Featured Research

from universities, journals, and other organizations

Going Back to the Source for a Heartier Apple Tree

Date:
January 5, 2006
Source:
USDA/Agricultural Research Service
Summary:
Grafts, genetic material and rootstocks collected during the 1990s from wild apple trees in central Asia may revolutionize the nation's apple industry. This material shows potential for helping breed trees that bear popular, domestic apples while standing up to destructive diseases and fungi, according to Agricultural Research Service (ARS) scientists.

Fruit representing 21 of 1,600 Malus sieversii trees growing in Geneva, New York. The trees, grown from germplasm collected in central Asia, contain a treasure trove of genes for improving disease resistance of American domestic apples.
Credit: Photo by Peggy Greb

Grafts, genetic material and rootstocks collected during the 1990s from wild apple trees in central Asia may revolutionize the nation's apple industry.

This material shows potential for helping breed trees that bear popular, domestic apples while standing up to destructive diseases and fungi, according to Agricultural Research Service (ARS) scientists. The genetic material was gathered during U.S. Department of Agriculture (USDA) sponsored excursions to Asia and Europe aimed at expanding the known genetic diversity of apples.

Horticulturist Phil Forsline and plant geneticist Gennaro Fazio of ARS' Plant Genetics Research Unit have used the material to raise orchards of the exotic apples near their laboratory in Geneva, N.Y. And, with colleagues in ARS and Cornell University, they've documented with astonishment the disease resistance of many of these trees and the domestic species they've bred with them.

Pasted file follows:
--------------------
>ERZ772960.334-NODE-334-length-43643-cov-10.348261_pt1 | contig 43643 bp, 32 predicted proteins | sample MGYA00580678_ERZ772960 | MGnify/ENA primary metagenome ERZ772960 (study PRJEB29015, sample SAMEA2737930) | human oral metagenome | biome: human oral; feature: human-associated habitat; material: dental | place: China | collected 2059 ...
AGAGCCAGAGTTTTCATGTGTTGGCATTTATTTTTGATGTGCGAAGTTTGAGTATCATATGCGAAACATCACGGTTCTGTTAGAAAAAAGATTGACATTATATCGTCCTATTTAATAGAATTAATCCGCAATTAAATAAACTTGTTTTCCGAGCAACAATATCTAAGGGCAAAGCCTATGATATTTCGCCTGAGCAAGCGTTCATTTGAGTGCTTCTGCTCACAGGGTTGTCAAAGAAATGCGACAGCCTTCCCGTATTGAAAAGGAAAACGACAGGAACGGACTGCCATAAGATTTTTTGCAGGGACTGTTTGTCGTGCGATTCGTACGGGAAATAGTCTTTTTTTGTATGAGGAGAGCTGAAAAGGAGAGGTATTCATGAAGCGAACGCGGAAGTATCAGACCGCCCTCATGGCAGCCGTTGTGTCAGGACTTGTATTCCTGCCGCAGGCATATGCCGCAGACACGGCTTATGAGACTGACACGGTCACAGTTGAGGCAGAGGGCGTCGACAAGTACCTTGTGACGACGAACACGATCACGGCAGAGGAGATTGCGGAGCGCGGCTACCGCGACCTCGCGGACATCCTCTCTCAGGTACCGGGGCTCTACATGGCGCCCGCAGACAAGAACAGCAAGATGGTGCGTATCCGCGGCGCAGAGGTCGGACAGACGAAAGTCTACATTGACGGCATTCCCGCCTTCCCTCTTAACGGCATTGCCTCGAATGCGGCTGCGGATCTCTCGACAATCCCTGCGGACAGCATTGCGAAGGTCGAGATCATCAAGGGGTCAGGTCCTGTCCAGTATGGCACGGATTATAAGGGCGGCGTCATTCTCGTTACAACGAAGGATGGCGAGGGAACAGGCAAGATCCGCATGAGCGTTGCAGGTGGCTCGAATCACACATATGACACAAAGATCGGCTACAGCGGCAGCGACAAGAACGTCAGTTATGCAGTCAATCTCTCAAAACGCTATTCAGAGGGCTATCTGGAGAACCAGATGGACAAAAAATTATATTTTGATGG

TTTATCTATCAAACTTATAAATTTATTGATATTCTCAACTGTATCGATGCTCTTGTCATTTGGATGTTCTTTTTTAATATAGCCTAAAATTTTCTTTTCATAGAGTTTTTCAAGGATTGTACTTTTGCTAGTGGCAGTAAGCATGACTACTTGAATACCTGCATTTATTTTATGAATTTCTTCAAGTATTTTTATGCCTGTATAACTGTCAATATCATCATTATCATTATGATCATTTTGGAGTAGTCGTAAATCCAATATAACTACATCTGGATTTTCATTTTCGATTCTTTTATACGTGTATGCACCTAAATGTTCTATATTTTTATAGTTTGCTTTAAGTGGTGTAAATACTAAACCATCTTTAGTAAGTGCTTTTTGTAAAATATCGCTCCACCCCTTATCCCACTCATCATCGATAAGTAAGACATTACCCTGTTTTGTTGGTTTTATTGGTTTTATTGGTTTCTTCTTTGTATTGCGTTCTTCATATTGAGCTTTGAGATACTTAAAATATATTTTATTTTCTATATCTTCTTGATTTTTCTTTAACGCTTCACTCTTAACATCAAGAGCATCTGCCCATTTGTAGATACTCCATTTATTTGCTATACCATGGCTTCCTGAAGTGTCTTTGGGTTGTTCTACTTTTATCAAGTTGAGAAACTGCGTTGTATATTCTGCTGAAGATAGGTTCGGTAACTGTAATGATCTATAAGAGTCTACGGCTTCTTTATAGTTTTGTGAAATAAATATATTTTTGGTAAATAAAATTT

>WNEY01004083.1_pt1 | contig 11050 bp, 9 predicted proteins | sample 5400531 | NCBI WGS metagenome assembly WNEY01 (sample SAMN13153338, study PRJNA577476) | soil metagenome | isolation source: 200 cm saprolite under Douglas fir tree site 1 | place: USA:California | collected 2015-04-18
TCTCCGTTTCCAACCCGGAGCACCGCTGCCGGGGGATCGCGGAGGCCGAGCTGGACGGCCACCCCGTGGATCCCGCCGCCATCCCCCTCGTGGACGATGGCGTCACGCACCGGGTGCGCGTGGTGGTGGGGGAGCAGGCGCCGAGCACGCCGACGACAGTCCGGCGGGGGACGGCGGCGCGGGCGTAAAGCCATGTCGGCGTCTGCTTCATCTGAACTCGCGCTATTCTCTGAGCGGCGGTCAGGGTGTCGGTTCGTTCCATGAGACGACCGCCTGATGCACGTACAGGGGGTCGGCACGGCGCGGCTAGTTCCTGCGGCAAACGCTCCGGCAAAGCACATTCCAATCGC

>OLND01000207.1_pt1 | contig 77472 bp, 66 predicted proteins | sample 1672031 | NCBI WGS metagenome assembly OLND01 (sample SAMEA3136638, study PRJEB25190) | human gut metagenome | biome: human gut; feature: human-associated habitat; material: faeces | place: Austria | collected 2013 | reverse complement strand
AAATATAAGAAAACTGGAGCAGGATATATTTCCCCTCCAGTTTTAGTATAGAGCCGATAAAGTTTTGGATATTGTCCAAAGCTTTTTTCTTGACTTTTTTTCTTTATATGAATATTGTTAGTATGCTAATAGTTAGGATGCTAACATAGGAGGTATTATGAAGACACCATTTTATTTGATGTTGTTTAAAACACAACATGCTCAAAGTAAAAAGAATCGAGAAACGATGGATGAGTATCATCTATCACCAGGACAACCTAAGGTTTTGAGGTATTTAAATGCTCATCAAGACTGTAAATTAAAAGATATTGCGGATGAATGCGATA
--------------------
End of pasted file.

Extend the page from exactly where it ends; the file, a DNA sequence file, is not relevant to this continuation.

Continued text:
Forsline went on seven of the collecting trips, including four to central Asia. The trips resulted in at least a doubling of the known genetic diversity of apple trees, according to Forsline. The scientists returned with 949 apple tree accessions from central Asia alone. Other excursions were to China, the Caucasus region including Russia and Turkey, and Germany.

Fazio and Forsline are most impressed with the material collected in Kazakhstan, especially accessions of Malus sieversii, an important forerunner of the domestic apple. This is logical, given that Kazakhstan is a likely ancestral origin of familiar domestic apples (Malus x domestica) such as Red Delicious, Golden Delicious and McIntosh.

According to Forsline, the Kazak trees showed significant resistance to apple scab—-the most important fungal disease of apples—as well as to fire blight. They were highly resistant against Phytophthora cactorum, which causes collar rot, and Rhizoctonia solani, an agent of apple replant disease, according to Fazio. Both researchers found genes in the Kazak apples that allow them to adapt to mountainous, near-desert, and cold and dry regions.


Story Source:

The above story is based on materials provided by USDA/Agricultural Research Service. Note: Materials may be edited for content and length.


Cite This Page: